In the summer of 1971, I think it was, Tom Hale darted across Vineyard Haven harbor in the Martha’s Vineyard Shipyard’s lovely, slippery double-ended launch, Filly, bound for the mooring field behind the breakwater. Tom ran the shipyard and later was the harbormaster.
I was living on my little boat in the harbor in those days, but that afternoon I was aboard a small sloop whose owners were cruising and were laying at anchor for a couple of days in Vineyard Haven, roughly where Shenandoah lays to her mooring, although on this midweek occasion the schooner was away on charter. The visitors had had a fire in the galley, but they’d got it mostly extinguished.
I waved at Tom who came over, heard the story, but said, sorry, I’ve got some things to do. The strangers and I watched him peel away and resume his course. We were surprised.
Five minutes later, Tom, who was a compact, springy physical type, was back alongside, making fast, jumping aboard and, unhesitatingly asserting his authority. He said, “All right, let’s get busy and get you taken care of.”
Tom was always busy, a multi-talented man with a wide range of interests, almost all of which had to do with boats and the folks who sailed them, or family. As time sailed on, Tom ran the shipyard until his son and grandson were ready to take over, he designed and built sailboats and powerboats, built ship models of singular size and quality, published several books of tall tales and true, and devoted himself to his researches in maritime history. His manner in all this accomplishment was always as it was that mid-summer day long ago — brisk, a bit mercurial, and very take-charge.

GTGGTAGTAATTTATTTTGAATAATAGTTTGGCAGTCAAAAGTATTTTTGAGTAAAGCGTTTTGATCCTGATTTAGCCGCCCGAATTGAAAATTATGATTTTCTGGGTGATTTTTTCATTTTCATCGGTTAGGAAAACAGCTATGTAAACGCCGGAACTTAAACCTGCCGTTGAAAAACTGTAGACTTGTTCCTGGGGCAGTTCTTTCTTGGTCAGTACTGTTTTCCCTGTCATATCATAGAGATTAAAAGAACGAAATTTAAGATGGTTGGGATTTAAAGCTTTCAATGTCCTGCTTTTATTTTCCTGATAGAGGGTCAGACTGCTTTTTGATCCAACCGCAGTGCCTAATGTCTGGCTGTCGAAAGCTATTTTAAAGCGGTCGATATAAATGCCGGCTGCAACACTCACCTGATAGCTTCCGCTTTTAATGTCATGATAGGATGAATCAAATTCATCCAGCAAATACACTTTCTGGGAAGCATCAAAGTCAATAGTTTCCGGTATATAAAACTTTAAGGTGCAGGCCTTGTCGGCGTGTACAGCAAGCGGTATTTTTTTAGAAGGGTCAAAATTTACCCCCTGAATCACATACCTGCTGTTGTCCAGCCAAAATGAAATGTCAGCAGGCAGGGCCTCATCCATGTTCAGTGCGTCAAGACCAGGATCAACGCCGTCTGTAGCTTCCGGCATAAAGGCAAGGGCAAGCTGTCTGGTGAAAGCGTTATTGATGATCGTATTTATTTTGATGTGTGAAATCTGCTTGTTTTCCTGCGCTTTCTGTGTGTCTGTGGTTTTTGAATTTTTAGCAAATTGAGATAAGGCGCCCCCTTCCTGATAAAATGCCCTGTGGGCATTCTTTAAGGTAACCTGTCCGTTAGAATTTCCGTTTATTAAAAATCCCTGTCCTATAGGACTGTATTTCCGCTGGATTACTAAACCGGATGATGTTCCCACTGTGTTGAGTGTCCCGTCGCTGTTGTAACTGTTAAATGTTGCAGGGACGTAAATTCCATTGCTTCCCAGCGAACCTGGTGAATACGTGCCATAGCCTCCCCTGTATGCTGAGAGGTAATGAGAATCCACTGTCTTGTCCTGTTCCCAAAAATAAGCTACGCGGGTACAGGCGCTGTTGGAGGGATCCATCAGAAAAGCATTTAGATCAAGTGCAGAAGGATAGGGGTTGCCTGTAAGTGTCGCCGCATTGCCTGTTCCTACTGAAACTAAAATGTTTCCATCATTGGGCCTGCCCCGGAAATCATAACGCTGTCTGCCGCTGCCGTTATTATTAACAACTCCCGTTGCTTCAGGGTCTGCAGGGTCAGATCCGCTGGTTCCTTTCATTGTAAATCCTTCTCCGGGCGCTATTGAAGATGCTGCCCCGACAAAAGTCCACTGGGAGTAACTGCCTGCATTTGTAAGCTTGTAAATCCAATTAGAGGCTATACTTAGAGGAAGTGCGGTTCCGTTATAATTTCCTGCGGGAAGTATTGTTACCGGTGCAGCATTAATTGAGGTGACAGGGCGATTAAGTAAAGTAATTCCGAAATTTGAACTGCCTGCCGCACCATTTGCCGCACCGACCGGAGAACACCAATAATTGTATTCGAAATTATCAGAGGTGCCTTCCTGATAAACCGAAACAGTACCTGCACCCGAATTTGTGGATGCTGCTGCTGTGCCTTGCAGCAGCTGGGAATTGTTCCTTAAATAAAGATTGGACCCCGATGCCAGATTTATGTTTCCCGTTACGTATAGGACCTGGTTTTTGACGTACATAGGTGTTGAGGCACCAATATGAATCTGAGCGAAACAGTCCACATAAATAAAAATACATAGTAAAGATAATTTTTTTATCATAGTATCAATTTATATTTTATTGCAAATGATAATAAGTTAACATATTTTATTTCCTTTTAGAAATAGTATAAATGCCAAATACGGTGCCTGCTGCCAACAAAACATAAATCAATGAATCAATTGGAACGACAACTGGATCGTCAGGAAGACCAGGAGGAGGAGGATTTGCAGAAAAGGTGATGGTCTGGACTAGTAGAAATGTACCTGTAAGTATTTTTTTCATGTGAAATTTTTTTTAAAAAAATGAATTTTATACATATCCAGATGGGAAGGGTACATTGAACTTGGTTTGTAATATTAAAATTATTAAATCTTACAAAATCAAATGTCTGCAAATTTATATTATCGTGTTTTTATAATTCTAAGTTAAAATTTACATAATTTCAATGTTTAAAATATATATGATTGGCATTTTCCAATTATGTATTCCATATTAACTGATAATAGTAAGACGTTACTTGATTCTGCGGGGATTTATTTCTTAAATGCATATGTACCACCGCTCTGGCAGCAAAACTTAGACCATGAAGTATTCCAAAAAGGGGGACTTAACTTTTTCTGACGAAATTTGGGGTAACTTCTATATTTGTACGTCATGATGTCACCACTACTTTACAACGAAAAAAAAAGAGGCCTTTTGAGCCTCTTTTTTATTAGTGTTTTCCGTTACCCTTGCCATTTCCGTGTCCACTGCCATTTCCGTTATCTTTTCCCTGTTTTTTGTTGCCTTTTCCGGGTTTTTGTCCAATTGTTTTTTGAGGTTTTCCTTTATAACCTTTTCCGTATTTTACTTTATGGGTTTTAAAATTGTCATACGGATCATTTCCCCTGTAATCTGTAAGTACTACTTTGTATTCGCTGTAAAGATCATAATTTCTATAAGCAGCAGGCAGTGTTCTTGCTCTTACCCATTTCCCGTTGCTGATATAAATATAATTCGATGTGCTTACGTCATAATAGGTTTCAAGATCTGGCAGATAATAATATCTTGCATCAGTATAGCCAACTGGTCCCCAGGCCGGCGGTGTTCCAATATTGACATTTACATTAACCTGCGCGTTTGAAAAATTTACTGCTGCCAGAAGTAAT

Now, he’s published, or rather reprinted, “Mr. Hardy Lee, His Yacht,” a slim 1857 volume with sketches made by Tom’s great-grand uncle, Charles Ellery Stedman, a doctor, and transformed into lithographs on stone by Winslow Homer, who was at the time employed by the book’s publisher. Stedman’s drawings were contained in an 1856 sketchbook, entitled “Windseye” and based upon the doctor’s own sailing yacht.
Although Tom has republished “Mr. Hardy Lee, His Yacht” before, this edition is deliciously designed, printed by Chris Decker’s Tisbury Printer, and it delivers a lot more than the charming illustrations by “Chinks,” Stedman’s nom de plume. There are also the original Stedman drawings, taken from Chinks’ 1856 sketchbook, and a careful description of the research that has led to the conclusion that it was Homer who created the lithographs that appeared in the 1857 book.
There is also the challenge for readers who would like to detect the “W” or “H” that Homer liked to include as a signature, built into the lithographs done by Homer from the Stedman sketches. Even with the descriptions of Homer’s additions to the Stedman originals, it will require a sharp-eyed reader to follow the scholarship.
In all, it’s a splendid effort on Tom’s part. Apart from the charming fun of the republished 1857 illustrated story, the art history sleuthing of the Stedman-Homer connection is an intriguing tale all by itself.
Tom explains his interest in the republication this way, ” … I have spent many happy hours at sea and under sail and my primary interest is in maritime history, worldwide. Mr. Hardy Lee appealed to me as a child as a wonderful story; as a teenager, a rollicking adventure; and as an adult, a superb piece of artistry.”
This handsomely turned-out volume, available in a limited edition of just 300, will reward readers.